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Three Competing Societal and Economic Models in the Age of Peer Production

photo of Michel Bauwens

Michel Bauwens
6th October 2013


A summary of my p2p ideas, written on September 21, 2013, in Quito.

This is a draft which I am continuing to update here.

I distinguish Three Models of Value Creation, Redistribution and Economic Development, with the following characteristics:

1. Under conditions of proprietary capitalism

* Workers create value in their private capacity as providers of labour

* Deskilling of workers production knowledge; creation of managerial and engineering layers which manage collective production on behalf of the owners of capital

* Codified knowledge is proprietary and the value is captured as IP rent

* Owners of capital capture and realize the market value, partial redistribution in the form of wages

* Under conditions of capital-labour balance, the state redistributes wealth to the workers as consumers and citizens

* Under contemporary conditions of labour weakness, the state redistributes the wealth to the financial sector and creates conditions of debt dependence for the majority of the population

2. Under conditions of emerging peer production under the domination of financial capitalism

* Civic voluntary contributors, paid labour and independent enterpreneurs create value codified in common pools of knowledge, code, and design

* Capital owners realize and capture the market value of both contributors and labour; proprietary network and collaboration platforms capture and realize the attention value of the sharers/contributors

* Capital owners profit from the benefits of disaggregated distributed labour (crowdsoursing)
Capital co-create through the financing of labour and platforms, the continued accumulation of common pools of knowledge, code and design ; under conditions of precarity for the voluntary civic contributors and unsupported commons-oriented enterpreneurship

* Commons are managed by for-benefit institutions which reflect the balance of influence between contributors, labour, and capital owners, but continue to expand the common pools; the commons sector lacks solidarity mechanims to cope with precarity; civil society is still derivate to the market and state sectors

* The state weakens its public service and solidarity functions, in favour of its repressive functions and subsidizes financial capital ; the state only minimally co-creates the conditions for commons-oriented peer production, and redistribution to financial capital continues

3. Under conditions of strong peer production under civic dominance

* Civic voluntary contributors and autonomous cooperative labour create codified value through common pools ; labour and civic reskilling occur through commons-oriented distributed manufacturing which places value creators at the helm of distributed manufacturing and other forms of value creation

* Commons contributors create cooperative commons-oriented market entities that sustain the commons and their communities of contributors

* Cooperative and other commons-friendly market entities co-create common pools but engage in the cooperative accumulation on behalf of their members; commons contributions are codified in their legal and governance structures; Enterpreneurial coalitions and phyles (structured networks of firms working around joint common pools to sustain commons-producing communities) .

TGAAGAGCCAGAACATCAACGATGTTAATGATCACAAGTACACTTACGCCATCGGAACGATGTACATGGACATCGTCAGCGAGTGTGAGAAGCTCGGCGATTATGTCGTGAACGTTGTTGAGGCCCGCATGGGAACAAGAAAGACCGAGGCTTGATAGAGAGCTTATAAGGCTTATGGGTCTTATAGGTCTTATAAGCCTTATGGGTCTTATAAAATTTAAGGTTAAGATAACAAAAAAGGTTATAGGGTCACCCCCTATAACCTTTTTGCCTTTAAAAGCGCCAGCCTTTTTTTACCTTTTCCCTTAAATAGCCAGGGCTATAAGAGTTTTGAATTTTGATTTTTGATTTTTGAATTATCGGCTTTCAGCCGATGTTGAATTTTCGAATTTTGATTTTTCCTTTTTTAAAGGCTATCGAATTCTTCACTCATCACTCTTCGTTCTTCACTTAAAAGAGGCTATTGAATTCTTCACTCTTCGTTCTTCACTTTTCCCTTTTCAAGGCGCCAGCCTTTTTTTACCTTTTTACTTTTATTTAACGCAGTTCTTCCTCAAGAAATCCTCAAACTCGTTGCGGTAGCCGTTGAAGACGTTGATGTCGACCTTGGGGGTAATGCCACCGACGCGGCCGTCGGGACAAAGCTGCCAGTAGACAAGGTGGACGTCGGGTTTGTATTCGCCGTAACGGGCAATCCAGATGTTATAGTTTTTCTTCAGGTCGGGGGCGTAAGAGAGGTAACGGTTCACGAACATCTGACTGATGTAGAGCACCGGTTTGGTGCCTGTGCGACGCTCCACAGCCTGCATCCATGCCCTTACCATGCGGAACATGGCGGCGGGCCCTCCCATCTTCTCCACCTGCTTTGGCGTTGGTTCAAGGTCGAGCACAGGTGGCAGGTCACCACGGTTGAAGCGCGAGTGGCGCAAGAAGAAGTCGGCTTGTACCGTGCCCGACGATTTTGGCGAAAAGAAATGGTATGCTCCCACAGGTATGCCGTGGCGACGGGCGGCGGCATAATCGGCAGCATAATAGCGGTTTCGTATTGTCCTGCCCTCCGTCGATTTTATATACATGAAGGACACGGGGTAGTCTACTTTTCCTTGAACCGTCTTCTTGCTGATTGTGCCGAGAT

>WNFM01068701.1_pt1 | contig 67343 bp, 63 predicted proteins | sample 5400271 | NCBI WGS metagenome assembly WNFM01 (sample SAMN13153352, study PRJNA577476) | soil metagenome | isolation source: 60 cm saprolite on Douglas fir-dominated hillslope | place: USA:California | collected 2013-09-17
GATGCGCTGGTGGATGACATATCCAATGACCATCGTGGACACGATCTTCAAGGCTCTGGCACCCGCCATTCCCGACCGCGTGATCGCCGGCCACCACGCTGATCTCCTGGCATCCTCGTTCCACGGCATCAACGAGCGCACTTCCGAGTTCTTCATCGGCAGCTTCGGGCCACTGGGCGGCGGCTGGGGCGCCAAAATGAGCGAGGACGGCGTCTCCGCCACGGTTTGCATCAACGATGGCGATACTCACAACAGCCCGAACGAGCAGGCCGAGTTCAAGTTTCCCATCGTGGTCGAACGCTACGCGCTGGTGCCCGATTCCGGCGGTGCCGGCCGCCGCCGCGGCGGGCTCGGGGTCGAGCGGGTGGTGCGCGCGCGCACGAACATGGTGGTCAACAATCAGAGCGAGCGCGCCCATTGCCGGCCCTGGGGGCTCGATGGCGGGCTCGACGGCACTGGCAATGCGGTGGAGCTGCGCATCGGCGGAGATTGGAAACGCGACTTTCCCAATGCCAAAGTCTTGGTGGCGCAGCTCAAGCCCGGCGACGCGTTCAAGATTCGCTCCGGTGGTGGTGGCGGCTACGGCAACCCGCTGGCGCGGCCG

* Societal mutual coordination of production through open supply chains direct the market activities

* The commons-enabling for-benetif institutions become a core civic form for the governance of common pools; the associated market entities create solidarity mechanisma and income for the peer producers and commoners, supported by the partner state

* The state, dominated by the civic/commons sectors becomes a Partner State, which creates and sustains the civic infrastructure necessary to enable and empower autonomous social production

* The market becomes a moral and ethical economy, oriented around commons production and mutual coordination, supported by the Partner State functions

* The market sector is dominated by cooperative, commons-oriented legal, governance, and ownership forms; the remaining profit-maximizing entities are reformed to respect environmental and social externalities, including redistribution of extracted ‘commons-benefits’

* Governance mechanisms are reformed towards commons-orientation and multistakeholder governance models; ownership models are reformed from extractive to generative models

* The Partner State model renews public service provision, solidarity mechanisms and social care through the commonification of public services and public-commons partnerships

* Social redistribution takes place through basic income provisions and reduction of necessary labour participation to create conditions for civic contributions and a contributory economy

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3 Responses to “Three Competing Societal and Economic Models in the Age of Peer Production”

  1. David de Ugarte Says:

    Great synthesis! And a great start point for a wider discussion!

  2. john hartley Says:

    Would be great to try and overwrite with a patchwork of partial case studies that illustrate each of these comparisons. Clearly the third case would have many more gaps than other cases since it is the least realised…

  3. Michel Bauwens Says:

    as soon as I have time

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